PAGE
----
U.S. job losses fell to their lowest level in a year last month, but the unemployment rate jumped to a 26-year high, painting a mixed picture of an economic recovery hindered by weakness in the labor market.
The Labor Department said on Friday the jobless rate climbed to 9.7 percent in August, the highest since June 1983. The bigger-than-expected rise suggested weak consumer spending would impede recovery from the worst slump in seven decades.
Employers cut 216,000 jobs, the smallest since August 2008, but the department revised upward the June and July job losses by 49,000.
Things are much better than they were six months ago, but the patient is still somewhat sick and on the road to recovery, said Jack Bauer, a senior economist at Manning & Napier in Rochester, New York. The recession ended probably somewhere around June, but the recovery is going to be muted.
The jobs report confirmed the pace of layoffs had eased from early this year. Nearly three-quarters of a million jobs were lost in January alone.
Analysts had expected non-farm employers to cut 225,000 workers from their payrolls in August and had looked for the unemployment rate to rise to only 9.5 percent after dipping to 9.4 percent in July.
U.S. stocks initially fell as investors focused on the surge in the unemployment rate, but reversed course to end higher for a second straight session as the focus turned to the smaller-than-expected decline in non-farm payrolls..
The trajectory is in the right direction, White House economic adviser Christina Romer said.
While the U.S. economy appears to have pulled out of the recession that began in December 2007, unemployment is expected to continue to mount for the next several months.
A Reuters survey showed most big banks that do business directly with the Federal Reserve expect the jobless rate to peak by the first quarter of 2010 and believe the U.S. central bank will start raising interest rates only next year.
Interest rate futures indicate the Fed is likely to push back the date it will begin raising benchmark interest rates from their current level near zero percent.
Finance leaders meeting in London agree on the need to keep economic life-support policies in place as they seek to nurse the global economy back to health, G7 sources told Reuters.
DISCOURAGED JOB SEEKERS RETURN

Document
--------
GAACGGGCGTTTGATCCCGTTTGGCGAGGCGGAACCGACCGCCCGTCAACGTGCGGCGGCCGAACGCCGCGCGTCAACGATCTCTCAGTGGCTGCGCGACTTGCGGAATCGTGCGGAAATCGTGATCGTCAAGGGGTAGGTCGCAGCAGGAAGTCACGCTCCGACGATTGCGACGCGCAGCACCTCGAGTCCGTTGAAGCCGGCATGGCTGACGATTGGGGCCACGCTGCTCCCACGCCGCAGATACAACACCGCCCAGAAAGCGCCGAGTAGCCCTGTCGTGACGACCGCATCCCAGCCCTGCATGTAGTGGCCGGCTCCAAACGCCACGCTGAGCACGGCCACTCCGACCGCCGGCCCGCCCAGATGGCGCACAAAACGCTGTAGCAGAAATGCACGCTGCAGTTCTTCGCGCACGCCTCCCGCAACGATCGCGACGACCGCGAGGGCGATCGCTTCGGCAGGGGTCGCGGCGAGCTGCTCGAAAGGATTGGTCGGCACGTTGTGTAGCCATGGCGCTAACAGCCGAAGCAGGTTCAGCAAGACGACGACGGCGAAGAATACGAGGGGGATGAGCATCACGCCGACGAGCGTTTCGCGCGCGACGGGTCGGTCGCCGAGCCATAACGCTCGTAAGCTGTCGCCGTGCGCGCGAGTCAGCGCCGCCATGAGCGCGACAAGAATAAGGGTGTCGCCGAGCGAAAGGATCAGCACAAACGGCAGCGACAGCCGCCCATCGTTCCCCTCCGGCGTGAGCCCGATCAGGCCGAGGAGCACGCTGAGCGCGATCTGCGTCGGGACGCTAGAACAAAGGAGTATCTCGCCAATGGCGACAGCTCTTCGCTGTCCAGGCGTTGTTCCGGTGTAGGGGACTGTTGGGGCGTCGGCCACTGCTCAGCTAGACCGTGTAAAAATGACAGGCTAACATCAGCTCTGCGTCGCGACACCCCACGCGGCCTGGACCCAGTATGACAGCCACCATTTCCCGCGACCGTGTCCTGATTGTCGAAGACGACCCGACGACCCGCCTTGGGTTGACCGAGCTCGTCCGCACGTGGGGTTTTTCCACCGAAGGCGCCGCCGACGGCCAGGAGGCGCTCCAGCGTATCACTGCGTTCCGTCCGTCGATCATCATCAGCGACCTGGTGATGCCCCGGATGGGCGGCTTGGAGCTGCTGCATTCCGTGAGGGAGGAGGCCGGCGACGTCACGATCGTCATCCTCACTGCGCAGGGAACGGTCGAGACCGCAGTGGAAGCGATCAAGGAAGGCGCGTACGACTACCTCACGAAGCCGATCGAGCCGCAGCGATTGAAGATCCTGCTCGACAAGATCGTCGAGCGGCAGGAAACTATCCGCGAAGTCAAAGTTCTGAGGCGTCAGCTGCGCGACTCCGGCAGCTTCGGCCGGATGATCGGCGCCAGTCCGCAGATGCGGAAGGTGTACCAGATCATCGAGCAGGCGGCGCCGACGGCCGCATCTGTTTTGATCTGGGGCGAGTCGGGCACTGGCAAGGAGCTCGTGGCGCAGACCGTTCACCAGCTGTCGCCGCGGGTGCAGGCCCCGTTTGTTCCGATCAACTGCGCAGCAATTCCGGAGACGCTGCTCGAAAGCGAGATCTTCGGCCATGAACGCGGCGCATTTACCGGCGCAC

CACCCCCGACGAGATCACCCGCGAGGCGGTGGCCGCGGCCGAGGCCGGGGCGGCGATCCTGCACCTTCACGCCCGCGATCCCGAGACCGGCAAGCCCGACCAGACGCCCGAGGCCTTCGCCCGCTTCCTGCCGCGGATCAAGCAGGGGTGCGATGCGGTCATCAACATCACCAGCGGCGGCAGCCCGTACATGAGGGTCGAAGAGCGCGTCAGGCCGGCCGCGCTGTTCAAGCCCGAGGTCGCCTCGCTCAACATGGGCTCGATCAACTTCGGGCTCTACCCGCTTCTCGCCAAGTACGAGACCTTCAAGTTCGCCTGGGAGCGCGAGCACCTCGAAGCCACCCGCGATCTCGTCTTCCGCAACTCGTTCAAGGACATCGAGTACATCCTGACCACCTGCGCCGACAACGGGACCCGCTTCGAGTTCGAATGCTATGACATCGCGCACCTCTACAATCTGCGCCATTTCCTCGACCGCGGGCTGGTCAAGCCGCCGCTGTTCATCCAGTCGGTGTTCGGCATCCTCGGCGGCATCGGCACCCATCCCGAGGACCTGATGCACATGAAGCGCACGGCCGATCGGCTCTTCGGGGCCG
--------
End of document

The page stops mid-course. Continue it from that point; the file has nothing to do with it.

The U.S. unemployment rate in August was partially lifted by the return to the labor force of some jobless workers who had given up looking for work, but the main cause was a big drop in employment.
A gauge of labor market slack that measures both the officially unemployed and discouraged job seekers rose to a record 16.8 percent in August from 16.3 percent in July. The report showed about 5 million people had been unemployed for more than six months.
If you've been unemployed for a long time, it makes it harder to get a job, Charles Kramer, the International Monetary Fund's mission chief to the United States, told Reuters.
Since the start of the recession, the economy has shed 6.9 million jobs. The government has rolled out a $787 billion package of spending and tax cuts to rescue the economy.
The stimulus package has created or sustained 150,000 jobs in its first 100 days and would add 600,000 more during its second 100 days, Vice President Joe Biden has said.
MORE JOBS IN HEALTH, EDUCATION
Manufacturing employment fell 63,000 last month, pushing the total number of factory jobs lost since the start of the recession to 2 million. Construction industry payrolls dropped 65,000 after falling 73,000 in July.
The service-providing sector purged 80,000 workers in August, while goods-producing industries shed 136,000 positions. Education and health services added 52,000 jobs in August after increasing payrolls by 21,000 in July.
We are on track to break even on jobs by the end of the year and will be producing positive jobs growth in the first part of ... 2010, said Phil Orlando, chief equity market strategist at Federated Investors in New York.
Still, Orlando cautioned that consumer spending, which normally accounts for about two-thirds of U.S. economic activity, was likely to be sluggish for some time.
The consumer is going to lag. The pieces that are going to drive this recovery are strong overseas growth, the weak dollar and export growth, which is going to drive a sharp inventory growth commencing this quarter.
The length of the average workweek, which closely correlates with overall output and gives clues on when firms will start hiring, held steady at 33.1 hours in August.
Average hourly earnings rose to $18.65 in August from $18.59 in July.
(Additional reporting by Alister Bull and Lesley Wroughton in Washington, and John Parry in New York; Editing by Leslie Adler)